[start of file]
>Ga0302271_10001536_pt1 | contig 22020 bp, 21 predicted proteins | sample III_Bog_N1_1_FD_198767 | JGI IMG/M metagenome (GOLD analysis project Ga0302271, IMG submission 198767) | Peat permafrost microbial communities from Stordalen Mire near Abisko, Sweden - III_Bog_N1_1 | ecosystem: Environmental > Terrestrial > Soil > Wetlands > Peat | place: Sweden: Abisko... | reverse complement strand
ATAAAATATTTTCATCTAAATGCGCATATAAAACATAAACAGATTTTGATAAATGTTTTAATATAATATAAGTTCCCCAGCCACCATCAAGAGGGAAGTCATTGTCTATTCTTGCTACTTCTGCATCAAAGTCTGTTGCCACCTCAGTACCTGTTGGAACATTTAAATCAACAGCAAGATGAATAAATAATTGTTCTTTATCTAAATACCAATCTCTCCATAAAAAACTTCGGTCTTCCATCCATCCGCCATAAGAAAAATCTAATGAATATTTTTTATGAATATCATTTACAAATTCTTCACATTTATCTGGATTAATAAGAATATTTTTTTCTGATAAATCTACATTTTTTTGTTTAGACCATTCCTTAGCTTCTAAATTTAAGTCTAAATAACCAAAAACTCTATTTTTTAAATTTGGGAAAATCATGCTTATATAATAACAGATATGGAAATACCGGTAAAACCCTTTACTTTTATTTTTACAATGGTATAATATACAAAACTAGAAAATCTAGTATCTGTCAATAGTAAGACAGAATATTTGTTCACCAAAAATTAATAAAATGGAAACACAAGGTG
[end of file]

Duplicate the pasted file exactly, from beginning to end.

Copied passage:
>Ga0302271_10001536_pt1 | contig 22020 bp, 21 predicted proteins | sample III_Bog_N1_1_FD_198767 | JGI IMG/M metagenome (GOLD analysis project Ga0302271, IMG submission 198767) | Peat permafrost microbial communities from Stordalen Mire near Abisko, Sweden - III_Bog_N1_1 | ecosystem: Environmental > Terrestrial > Soil > Wetlands > Peat | place: Sweden: Abisko... | reverse complement strand
ATAAAATATTTTCATCTAAATGCGCATATAAAACATAAACAGATTTTGATAAATGTTTTAATATAATATAAGTTCCCCAGCCACCATCAAGAGGGAAGTCATTGTCTATTCTTGCTACTTCTGCATCAAAGTCTGTTGCCACCTCAGTACCTGTTGGAACATTTAAATCAACAGCAAGATGAATAAATAATTGTTCTTTATCTAAATACCAATCTCTCCATAAAAAACTTCGGTCTTCCATCCATCCGCCATAAGAAAAATCTAATGAATATTTTTTATGAATATCATTTACAAATTCTTCACATTTATCTGGATTAATAAGAATATTTTTTTCTGATAAATCTACATTTTTTTGTTTAGACCATTCCTTAGCTTCTAAATTTAAGTCTAAATAACCAAAAACTCTATTTTTTAAATTTGGGAAAATCATGCTTATATAATAACAGATATGGAAATACCGGTAAAACCCTTTACTTTTATTTTTACAATGGTATAATATACAAAACTAGAAAATCTAGTATCTGTCAATAGTAAGACAGAATATTTGTTCACCAAAAATTAATAAAATGGAAACACAAGGTG